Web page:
Origin of the Terms Sine, Cosine, Tangent, etc.
Date: 10/27/1999 at 21:13:07 From: Natalie Subject: Hypotenuse; SOH CAH TOA I want to know how the term hypotenuse came about - from whom, from where, when, why, etc. Also, I would like to know where the formulas for sine, cosine, and tangent, that is SOH CAH TOA, came from.
Date: 10/28/1999 at 08:57:19 From: Doctor Rick Subject: Re: Hypotenuse; SOH CAH TOA Hypotenuse is a Greek word that means "stretched under." I guess the early Greek mathematicians pictured the hypotenuse of a right triangle as being stretched across the ends of the two legs like a bowstring on a bow. By the way, another geometry word comes from exactly the same meaning, except that it is in Latin. The word is "subtend," as in "a chord subtends an arc" - there the bowstring image is very obvious. As for SOH-CAH-TOA, that is a mnemonic for the sine, cosine, and tangent. The names sine, cosine, and tangent again date back to the Greeks; they originally referred to the lengths of various lines in the figure below. In the figure, O is the center of the circle shown passing through A and D. * B * D /| */ | / |* | / | * | / | * | / | *| / | *| / | * / | * /_______________________|____* O C A SINE comes from the Latin SINUS, meaning a bend or gulf, or the bosom of a garment. (We know the word from its anatomical meaning: the cavities or bays in the facial bones - mine are badly congested right now - and from the names of some "bays" on the moon.) The term was used as a translation for the Arabic word "jayb," the word for a sine that also meant the bosom of a garment, and which in turn comes from the Sanskrit word "jiva" meaning a bowstring. The word was originally applied to the line segment CD in the figure: half the chord of twice the angle AOB. You can see how this could be called a "bowstring." The ratio of the sine CD to the radius of the circle, OA, is the SINE of angle AOB. TANGENT comes from the Latin TANGENS, the present participle of TANGERE, "to touch." In other words, it means "touching." It was originally applied to the line segment AB in the figure: the segment of the tangent to the circle at A that is cut off by the extension of OB. The ratio of the tangent AB to the radius of the circle, OA, is the TANGENT of angle AOB. SECANT comes from the Latin SECANS, the present participle of SECARE, "to cut." In other words, it means "cutting." It was originally applied to the line segment OB in the figure - the line that cuts off the tangent. The ratio of the secant OB to the radius OA is the SECANT of angle AOB. COSINE was originally written "co.sine," short for COMPLEMENTI SINUS: the sine of the complement. The COSINE of angle AOB is the sine of the complementary angle (ABO in the figure). Likewise COTANGENT and COSECANT are the tangent and secant respectively of the complementary angle. Here is a Web site that shows these relations with better figures. Dave's Short Trig Course - David Joyce http://aleph0.clarku.edu/~djoyce/java/trig/ Here is a good site tracing the first uses of many mathematical terms, including these. Look here to find dates and people who used the terms. Earliest Known Uses of Some of the Words of Mathematics - Jeff Miller http://jeff560.tripod.com/mathword.html - Doctor Rick, The Math Forum http://mathforum.org/dr.math/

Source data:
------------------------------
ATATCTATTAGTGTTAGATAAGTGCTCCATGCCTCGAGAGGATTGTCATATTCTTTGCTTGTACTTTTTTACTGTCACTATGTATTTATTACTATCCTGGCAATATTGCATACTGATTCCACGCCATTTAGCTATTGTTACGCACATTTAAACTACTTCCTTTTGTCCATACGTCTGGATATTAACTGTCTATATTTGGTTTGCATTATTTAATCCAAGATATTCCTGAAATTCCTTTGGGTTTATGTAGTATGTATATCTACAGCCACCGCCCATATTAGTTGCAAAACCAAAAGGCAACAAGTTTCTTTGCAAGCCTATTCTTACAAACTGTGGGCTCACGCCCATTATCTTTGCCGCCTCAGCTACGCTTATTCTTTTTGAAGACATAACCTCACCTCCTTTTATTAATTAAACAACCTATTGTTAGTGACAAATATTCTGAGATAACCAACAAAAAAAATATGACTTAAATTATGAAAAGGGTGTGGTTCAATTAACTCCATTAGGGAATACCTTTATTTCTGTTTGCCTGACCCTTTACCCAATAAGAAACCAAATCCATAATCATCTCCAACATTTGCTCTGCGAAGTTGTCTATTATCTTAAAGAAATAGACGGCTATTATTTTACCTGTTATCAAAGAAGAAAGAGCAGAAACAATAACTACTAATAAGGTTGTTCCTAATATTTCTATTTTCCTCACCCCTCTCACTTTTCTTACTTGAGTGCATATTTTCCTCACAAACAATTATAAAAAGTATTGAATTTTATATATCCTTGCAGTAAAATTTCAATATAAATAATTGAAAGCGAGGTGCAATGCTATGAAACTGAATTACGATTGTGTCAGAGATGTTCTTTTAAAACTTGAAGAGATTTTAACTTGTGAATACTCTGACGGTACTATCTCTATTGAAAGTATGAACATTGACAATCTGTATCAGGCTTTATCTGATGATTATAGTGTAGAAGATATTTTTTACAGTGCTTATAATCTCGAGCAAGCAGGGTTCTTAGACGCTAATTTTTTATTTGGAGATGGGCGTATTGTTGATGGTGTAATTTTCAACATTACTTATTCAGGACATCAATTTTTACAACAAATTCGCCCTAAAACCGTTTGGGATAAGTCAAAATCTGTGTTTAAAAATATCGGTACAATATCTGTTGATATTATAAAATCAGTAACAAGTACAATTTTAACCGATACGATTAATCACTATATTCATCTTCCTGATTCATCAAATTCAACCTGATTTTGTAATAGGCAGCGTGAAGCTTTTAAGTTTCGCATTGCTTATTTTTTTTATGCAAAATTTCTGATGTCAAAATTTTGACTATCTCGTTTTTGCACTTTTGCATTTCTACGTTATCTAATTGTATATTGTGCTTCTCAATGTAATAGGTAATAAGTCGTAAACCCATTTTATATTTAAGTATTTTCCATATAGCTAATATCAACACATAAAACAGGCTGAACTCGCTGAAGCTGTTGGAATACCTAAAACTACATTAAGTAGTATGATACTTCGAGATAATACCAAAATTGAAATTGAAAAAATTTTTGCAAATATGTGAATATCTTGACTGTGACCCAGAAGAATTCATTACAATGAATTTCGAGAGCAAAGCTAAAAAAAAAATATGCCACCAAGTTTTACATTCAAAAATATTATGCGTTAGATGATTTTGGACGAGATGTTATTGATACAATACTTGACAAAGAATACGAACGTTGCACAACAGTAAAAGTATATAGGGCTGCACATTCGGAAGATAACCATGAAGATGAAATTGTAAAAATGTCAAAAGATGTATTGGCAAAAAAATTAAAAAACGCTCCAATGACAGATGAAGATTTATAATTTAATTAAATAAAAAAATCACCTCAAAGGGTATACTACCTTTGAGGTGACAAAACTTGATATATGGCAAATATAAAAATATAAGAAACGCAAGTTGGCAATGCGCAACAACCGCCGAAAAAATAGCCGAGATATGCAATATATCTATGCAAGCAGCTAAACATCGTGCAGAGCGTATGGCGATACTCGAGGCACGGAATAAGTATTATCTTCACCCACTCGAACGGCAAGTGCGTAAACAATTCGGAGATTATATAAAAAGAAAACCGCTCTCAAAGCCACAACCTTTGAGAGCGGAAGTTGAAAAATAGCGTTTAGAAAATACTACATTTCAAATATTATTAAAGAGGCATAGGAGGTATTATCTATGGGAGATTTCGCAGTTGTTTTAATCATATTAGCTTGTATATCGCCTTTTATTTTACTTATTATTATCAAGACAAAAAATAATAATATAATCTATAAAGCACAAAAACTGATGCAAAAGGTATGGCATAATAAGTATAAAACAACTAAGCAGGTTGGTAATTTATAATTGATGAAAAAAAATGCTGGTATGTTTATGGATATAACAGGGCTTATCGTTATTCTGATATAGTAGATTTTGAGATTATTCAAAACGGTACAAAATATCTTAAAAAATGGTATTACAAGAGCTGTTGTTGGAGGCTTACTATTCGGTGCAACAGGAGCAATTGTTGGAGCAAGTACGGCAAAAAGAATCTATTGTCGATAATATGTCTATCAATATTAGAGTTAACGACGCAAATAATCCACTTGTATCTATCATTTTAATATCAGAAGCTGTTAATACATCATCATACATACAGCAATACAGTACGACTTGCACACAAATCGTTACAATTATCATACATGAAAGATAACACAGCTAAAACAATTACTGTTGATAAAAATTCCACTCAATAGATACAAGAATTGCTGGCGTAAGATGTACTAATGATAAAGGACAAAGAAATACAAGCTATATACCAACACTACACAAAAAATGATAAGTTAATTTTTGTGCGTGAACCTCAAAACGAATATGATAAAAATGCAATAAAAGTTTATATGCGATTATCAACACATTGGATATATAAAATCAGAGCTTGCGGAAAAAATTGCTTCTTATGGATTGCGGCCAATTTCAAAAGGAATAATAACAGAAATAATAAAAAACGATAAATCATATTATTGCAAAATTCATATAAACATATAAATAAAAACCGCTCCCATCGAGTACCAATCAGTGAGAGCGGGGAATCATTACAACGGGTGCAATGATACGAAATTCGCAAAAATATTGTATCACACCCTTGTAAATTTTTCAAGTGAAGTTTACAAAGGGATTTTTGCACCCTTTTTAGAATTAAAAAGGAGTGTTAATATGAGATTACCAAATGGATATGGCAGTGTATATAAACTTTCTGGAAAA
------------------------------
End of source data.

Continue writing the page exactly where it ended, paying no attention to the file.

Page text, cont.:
Search the Dr. Math Library:
Ask Dr. MathTM
© 1994-2013 The Math Forum